non-minority entity, the defendant failed to meet these requirements. The court found that Ab-Tech’s active concealment of this disqualifying fact was ‘vital’ to the integrity of the program and its decision for payment. Failing to qualify as a minority business, lying about it, and seeking
payment as if the claimant was so qualified comprised ‘the essence of a false claim’ (Ab-Tech v. United States, 1994).
The courts are supporting healthcare in cases such as Mikes v. Straus, where a claim for payment is legally false when ‘only where a party certifies compliance with a statute or regulation as a condition to governmental payment’ Stimson (2008). In this case the plaintiff also cited 42 U.S.C. ?? 1320c-5(a) which provides a section on ‘meets professionally recognized standards of health care.’ The standard involved a physician who alleged his former employer was violating Medicare regulations by failing to calibrate medical devices, then violated the FCA by submitting reimbursement claims using those devices (Mikes v. Straus, 2001). Several courts have held or suggested that ‘a false certification of compliance with a statute or regulation cannot serve as the basis for a qui tam action under the FCA unless payment is conditioned on that certification’ (Klass and Holt, 2011).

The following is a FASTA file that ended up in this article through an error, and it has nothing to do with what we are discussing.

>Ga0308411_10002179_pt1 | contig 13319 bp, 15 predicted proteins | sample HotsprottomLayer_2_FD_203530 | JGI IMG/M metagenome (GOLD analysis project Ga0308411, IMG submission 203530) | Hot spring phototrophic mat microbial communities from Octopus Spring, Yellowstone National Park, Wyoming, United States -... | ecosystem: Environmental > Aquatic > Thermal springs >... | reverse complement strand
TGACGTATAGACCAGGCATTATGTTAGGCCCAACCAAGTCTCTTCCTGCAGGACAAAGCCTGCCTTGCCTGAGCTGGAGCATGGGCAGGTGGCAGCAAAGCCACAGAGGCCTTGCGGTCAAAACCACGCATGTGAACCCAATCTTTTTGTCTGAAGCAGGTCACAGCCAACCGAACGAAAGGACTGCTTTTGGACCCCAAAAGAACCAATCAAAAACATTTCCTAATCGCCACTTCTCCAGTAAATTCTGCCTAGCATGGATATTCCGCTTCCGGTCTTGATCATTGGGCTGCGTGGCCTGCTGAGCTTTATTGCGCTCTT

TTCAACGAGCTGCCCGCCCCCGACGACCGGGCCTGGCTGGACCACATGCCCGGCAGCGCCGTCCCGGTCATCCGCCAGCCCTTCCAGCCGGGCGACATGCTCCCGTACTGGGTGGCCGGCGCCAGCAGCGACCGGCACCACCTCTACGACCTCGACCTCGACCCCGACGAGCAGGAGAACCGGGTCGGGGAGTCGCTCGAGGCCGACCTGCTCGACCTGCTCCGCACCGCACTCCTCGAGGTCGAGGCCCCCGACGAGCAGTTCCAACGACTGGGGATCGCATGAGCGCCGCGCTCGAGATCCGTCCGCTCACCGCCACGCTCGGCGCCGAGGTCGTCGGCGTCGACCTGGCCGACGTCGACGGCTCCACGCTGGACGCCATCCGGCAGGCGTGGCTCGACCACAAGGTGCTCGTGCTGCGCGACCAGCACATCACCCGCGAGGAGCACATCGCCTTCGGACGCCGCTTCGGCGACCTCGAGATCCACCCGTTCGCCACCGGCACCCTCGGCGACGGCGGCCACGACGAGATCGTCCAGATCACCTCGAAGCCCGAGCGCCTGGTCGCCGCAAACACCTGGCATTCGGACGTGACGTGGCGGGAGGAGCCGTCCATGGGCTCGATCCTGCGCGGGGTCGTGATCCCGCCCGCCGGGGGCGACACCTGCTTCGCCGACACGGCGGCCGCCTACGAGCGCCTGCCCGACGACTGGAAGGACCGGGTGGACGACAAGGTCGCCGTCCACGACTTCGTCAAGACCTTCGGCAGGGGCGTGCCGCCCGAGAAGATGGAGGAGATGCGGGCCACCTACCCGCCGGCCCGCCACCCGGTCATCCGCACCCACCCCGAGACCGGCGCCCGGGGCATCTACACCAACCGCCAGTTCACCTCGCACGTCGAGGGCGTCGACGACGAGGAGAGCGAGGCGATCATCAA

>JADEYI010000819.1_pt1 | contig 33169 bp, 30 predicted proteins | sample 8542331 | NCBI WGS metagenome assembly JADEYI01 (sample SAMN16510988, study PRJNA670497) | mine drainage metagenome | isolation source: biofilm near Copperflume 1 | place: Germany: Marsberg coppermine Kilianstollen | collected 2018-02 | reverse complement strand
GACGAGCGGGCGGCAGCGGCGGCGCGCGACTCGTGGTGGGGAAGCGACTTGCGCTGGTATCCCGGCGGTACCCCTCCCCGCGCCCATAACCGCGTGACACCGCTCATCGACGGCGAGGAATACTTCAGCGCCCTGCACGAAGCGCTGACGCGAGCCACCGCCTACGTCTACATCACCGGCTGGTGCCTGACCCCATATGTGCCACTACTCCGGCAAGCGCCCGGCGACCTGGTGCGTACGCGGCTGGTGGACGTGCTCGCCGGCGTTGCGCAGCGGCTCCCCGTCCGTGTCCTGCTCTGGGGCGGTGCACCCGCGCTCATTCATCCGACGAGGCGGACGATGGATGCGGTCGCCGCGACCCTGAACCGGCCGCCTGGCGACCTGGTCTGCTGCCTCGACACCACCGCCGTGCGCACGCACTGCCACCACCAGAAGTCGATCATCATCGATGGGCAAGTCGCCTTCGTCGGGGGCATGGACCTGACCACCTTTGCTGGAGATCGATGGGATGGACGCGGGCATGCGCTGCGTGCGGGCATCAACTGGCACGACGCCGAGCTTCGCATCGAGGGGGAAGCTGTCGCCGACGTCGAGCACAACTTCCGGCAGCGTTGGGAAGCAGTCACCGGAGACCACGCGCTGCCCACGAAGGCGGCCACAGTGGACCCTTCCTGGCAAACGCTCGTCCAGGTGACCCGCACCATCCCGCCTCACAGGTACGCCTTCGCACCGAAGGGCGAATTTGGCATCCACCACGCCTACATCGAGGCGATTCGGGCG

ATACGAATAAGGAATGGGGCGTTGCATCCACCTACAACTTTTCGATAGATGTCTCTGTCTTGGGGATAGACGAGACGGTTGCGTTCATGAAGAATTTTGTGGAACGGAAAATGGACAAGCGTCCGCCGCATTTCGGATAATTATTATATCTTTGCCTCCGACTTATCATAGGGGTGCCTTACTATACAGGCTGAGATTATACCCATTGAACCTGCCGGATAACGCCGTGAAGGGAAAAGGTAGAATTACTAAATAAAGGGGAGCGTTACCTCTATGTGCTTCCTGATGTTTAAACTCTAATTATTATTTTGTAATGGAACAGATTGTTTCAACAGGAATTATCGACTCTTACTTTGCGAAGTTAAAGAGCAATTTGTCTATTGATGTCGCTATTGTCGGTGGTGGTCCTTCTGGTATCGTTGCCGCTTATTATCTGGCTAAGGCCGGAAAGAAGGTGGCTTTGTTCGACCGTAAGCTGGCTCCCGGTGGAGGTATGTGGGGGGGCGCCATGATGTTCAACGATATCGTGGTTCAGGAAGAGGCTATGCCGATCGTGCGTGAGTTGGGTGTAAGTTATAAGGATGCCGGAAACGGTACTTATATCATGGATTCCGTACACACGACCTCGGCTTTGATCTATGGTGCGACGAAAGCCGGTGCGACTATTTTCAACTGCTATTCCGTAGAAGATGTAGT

The quality indicators that are utilized in value based purchasing have been established and tested as the ‘standard of care’ and are required as a condition of participation in the program as well as a reimbursement mechanism. Stimson (2008) cites other cases similar to Mikes such as ‘Landers, 2007 WL 4380006, at *3-*5, United States ex rel. Conner v. Salina Reg’l Health Ctr., Inc., 459 F. Supp. 2d 1081, 1086-87 (D. Kan. 2006); Sweeney v. ManorCare Health Servs., Inc., Civ. Action No. C03-5320RJB, 2005 WL 4030950, at *4-*5 (W.D.Wash. Mar. 4, 2005); United States ex rel. Swan v. Covenant Care, Inc., 279 F. Supp. 2d 1212, 1221-22 (E.D. Cal. 2002); United States ex rel. Swafford v. Borgess Med. Ctr., 98 F. Supp. 2d 822, 827-28 (W.D. Mich. 2000), aff’d, 24 F. App’x 491 (6th Cir. 2001)’ that follow this trend. Reporting health care quality data may be a condition of payment under Mikes v. Straus. This is because regulations authorize private-sector QIO’s to review the services furnished by physicians and hospitals for medical necessity and quality. The QIO for Texas is Texas Medical Foundation. Reporting quality measures occurs though a process utilizing QNet that transmits the information to the QIO on behalf of the hospital. The QIO provides a feedback report to the institution and allows 30 calendar days to attest to the data. During this time a hospital must review the data transmitted and determine if there are any changes or updates in the files. If there are no changes, this information is transmitted to CMS. 42 C.F.R. ?? 476.78(b) directs providers submitting Medicare claims to furnish health care quality data to QIOs: